However, getting along, I have since keenly observed by watching nature shows on the Darwin channel, does not seem to be exactly what nature had in mind. My vegetarian side would argue that we, as fabulously big-brained humans, ought to be above all that natural selection stuff. But I couldn’t argue that eating meat was making me feel better, physically, than I had ever felt on my best vegetarian day. That had to mean something, right?

Then the real epiphany for me came: I was reading a magazine interview with some philosophical person in which the idea was expressed that the only way to ensure that our existence creates no harm in the world is… not to exist. Whoa. There was a lot more too it that that, but that was the gist: I kill stuff, (whether actively or passively) therefore I am. Maybe abstaining from meat was more hypocritical than helpful… was I pretending to help the world while denying the fact that my very existence caused by extension the death of animals, plants, insects, and microorganisms all the time? (Not to mention all those poor, defenseless Reese’s Peanut Butter cups…. the horror.)

Okay, this is getting pretty heavy, but quickly, I came to the conclusion that I had no plans to benefit the universe by jumping off the nearest cliff. Instead I would try to work within the system that already exists to the mutual benefit of firstly, myself and, secondarily, the natural environment. I look at this vaguely Ayn Rand-ian “Me-First” mentality as being not so much self-centered or arrogant, but rather more along the lines of the deeply philosophical t-shirt slogan: “If Mama ain’t happy, ain’t nooooooobody happy.” So true.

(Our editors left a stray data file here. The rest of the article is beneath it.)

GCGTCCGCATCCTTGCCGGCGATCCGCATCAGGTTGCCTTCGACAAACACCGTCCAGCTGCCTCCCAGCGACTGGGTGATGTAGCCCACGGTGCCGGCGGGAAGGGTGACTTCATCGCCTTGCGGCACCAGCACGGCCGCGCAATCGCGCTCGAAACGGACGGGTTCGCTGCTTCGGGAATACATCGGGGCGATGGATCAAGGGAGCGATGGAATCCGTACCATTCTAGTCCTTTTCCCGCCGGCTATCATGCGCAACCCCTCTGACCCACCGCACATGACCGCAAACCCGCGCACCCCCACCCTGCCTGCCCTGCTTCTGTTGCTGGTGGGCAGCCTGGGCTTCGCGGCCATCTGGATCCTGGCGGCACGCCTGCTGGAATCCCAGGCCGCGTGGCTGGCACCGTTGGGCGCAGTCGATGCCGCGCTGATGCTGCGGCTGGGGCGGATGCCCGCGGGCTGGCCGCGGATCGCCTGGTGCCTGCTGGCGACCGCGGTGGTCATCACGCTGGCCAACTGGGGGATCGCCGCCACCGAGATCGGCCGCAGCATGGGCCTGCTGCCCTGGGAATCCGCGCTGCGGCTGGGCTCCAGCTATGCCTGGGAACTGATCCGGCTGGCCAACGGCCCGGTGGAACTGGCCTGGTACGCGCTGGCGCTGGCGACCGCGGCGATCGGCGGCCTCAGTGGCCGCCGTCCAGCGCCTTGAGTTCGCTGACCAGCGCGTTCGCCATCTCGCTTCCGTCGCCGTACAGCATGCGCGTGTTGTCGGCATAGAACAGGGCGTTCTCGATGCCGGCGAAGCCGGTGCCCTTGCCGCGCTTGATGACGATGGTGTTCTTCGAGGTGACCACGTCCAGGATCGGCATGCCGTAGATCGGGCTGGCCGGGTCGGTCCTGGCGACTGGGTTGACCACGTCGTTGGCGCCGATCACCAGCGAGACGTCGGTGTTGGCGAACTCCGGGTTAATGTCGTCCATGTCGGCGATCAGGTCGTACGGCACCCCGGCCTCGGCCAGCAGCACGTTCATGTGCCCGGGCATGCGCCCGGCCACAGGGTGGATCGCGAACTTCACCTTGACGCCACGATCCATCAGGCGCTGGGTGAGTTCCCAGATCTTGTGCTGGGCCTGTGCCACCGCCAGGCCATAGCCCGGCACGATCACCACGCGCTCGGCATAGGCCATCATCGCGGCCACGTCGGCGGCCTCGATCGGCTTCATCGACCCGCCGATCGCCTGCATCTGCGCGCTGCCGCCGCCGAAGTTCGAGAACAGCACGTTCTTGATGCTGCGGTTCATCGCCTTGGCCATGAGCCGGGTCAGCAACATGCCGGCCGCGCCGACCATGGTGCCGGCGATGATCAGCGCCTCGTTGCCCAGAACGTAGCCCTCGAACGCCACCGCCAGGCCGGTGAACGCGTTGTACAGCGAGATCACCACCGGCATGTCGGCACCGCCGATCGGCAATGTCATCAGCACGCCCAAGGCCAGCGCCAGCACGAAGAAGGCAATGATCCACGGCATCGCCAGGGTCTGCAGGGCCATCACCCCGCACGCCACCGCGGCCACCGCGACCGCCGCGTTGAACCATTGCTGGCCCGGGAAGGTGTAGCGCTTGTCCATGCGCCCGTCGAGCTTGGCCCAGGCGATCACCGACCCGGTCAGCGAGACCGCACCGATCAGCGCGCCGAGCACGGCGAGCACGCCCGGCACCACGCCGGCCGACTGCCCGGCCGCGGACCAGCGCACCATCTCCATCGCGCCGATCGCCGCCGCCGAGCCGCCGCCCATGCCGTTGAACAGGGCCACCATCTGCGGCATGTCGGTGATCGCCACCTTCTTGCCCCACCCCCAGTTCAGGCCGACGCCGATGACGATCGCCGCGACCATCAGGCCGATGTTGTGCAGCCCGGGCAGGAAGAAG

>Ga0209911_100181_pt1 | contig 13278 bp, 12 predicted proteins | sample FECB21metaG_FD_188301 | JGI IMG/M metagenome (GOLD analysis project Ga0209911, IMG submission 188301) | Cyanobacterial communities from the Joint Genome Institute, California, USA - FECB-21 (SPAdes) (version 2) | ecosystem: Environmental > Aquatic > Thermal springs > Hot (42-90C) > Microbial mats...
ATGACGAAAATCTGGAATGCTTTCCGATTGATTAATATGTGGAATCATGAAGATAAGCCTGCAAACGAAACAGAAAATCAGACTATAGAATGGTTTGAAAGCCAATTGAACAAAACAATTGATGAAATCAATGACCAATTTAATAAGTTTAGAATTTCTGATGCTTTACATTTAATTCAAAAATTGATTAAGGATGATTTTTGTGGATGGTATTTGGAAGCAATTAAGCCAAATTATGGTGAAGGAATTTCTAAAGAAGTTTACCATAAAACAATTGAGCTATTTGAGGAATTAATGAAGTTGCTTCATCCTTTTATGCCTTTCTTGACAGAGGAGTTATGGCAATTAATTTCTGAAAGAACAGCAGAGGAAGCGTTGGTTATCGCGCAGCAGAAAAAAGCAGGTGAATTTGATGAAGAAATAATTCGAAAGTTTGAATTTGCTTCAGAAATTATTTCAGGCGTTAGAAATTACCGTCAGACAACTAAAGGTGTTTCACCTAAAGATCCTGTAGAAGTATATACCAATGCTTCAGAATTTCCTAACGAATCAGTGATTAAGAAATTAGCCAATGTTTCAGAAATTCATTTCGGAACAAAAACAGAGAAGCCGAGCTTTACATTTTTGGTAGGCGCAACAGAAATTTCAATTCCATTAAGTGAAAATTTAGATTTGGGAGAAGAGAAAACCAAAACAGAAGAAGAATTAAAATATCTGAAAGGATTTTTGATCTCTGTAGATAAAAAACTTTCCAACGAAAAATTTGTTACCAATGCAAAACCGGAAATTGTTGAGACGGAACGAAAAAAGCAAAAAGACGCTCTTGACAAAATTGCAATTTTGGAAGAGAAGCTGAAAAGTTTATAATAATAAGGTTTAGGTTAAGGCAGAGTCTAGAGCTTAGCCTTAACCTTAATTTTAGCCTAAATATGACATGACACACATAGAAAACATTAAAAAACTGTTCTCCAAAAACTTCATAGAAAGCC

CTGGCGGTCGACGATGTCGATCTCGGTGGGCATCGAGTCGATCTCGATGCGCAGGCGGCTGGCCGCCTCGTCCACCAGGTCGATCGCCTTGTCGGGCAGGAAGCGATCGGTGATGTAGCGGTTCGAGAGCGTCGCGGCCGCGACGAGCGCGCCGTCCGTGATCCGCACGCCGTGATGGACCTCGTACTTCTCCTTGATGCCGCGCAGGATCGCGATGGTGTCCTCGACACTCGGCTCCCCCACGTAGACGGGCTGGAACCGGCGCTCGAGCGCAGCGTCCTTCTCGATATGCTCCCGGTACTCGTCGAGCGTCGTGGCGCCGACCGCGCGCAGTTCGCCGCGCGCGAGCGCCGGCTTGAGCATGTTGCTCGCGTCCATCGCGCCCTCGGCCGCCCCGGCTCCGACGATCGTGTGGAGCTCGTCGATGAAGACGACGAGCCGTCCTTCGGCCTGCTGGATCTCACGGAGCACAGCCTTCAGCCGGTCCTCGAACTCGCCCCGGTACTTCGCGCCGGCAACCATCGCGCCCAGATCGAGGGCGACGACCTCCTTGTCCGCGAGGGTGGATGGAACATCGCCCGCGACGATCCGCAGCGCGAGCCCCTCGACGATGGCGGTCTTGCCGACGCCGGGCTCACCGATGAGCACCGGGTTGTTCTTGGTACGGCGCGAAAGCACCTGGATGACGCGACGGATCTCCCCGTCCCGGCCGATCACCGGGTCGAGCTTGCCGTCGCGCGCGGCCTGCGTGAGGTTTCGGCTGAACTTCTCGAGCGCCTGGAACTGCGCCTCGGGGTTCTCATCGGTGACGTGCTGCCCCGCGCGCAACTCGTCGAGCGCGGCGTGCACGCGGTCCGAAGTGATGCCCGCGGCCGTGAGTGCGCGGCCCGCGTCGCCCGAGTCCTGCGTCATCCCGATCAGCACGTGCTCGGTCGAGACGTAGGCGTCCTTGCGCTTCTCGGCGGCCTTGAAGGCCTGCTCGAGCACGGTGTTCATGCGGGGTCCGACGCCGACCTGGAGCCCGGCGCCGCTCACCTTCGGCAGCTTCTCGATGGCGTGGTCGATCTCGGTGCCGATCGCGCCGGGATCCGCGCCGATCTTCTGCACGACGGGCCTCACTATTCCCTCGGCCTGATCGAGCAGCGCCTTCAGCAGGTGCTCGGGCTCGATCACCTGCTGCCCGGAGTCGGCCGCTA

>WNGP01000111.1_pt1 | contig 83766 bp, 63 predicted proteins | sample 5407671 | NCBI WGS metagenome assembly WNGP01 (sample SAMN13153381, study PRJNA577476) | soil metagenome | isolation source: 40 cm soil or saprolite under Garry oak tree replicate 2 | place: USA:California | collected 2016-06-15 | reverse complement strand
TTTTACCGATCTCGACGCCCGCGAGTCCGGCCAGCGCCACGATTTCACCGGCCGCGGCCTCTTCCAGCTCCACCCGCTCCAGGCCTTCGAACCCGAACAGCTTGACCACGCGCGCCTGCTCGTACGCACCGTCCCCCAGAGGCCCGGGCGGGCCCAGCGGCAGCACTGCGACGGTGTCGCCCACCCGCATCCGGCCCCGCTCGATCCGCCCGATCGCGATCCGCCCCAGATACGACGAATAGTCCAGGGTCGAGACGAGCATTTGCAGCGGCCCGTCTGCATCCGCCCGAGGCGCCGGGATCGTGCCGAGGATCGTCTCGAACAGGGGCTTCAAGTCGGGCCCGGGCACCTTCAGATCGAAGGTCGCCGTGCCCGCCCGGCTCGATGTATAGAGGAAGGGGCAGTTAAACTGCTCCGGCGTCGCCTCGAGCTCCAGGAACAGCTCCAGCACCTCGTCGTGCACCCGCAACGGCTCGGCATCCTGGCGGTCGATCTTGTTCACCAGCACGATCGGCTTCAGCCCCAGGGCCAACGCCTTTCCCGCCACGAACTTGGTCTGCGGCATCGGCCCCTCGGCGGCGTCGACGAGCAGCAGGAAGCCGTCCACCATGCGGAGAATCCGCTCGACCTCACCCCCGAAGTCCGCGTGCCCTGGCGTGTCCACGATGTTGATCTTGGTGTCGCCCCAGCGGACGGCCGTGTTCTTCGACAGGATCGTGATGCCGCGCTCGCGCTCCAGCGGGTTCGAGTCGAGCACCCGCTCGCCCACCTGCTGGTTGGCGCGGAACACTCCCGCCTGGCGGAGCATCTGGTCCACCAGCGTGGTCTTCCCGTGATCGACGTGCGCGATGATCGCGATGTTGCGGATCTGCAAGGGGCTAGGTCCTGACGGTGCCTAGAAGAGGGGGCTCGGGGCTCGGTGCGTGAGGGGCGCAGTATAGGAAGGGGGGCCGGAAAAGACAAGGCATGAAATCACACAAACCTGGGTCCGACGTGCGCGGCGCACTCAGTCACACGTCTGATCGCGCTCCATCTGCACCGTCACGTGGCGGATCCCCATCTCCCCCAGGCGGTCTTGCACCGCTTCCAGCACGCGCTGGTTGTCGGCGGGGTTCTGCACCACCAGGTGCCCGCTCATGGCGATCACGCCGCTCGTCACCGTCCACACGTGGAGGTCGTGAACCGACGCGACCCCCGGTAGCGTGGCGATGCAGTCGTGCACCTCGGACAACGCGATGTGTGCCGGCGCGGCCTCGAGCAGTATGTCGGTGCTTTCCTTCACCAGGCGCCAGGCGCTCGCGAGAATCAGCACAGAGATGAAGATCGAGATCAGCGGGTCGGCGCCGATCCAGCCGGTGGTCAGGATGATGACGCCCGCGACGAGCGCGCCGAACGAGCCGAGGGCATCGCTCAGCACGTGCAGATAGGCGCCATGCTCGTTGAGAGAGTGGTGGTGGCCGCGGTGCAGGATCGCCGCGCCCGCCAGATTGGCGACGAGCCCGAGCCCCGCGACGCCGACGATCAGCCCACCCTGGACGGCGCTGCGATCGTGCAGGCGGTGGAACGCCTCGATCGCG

But back to the dead deer. After watching wide-eyed from our window as the hunters carted off the still-warm carcass from the back field, later that evening we made our way to the famed annual Pawlet Game Supper (if you can call 4:30 PM supper-time- but if you’re a hunter who got up at 2 to smear yourself in Eau-de Deer and go sit in a tree for ten hours, then I guess I see their point). Increasingly, this day was becoming an episode from “Adventures in Meat Eating!” This was, in fact, the forty-first Pawlet Game supper, meaning that it is just slightly older than me, which makes me already inclined to like it. We feasted on a whole lot of very brown food, loaded onto plates which emitted rich, carnivorous smells and sagged in the middle under the weight of moose meatballs, roast bear, and venison meatloaf, not to mention at least seven or eight other meat dishes, plus chicken and biscuits for anyone in attendance who happened to be really, really lost, or who thought “Game Supper” meant that after dinner we’d be playing backgammon and checkers.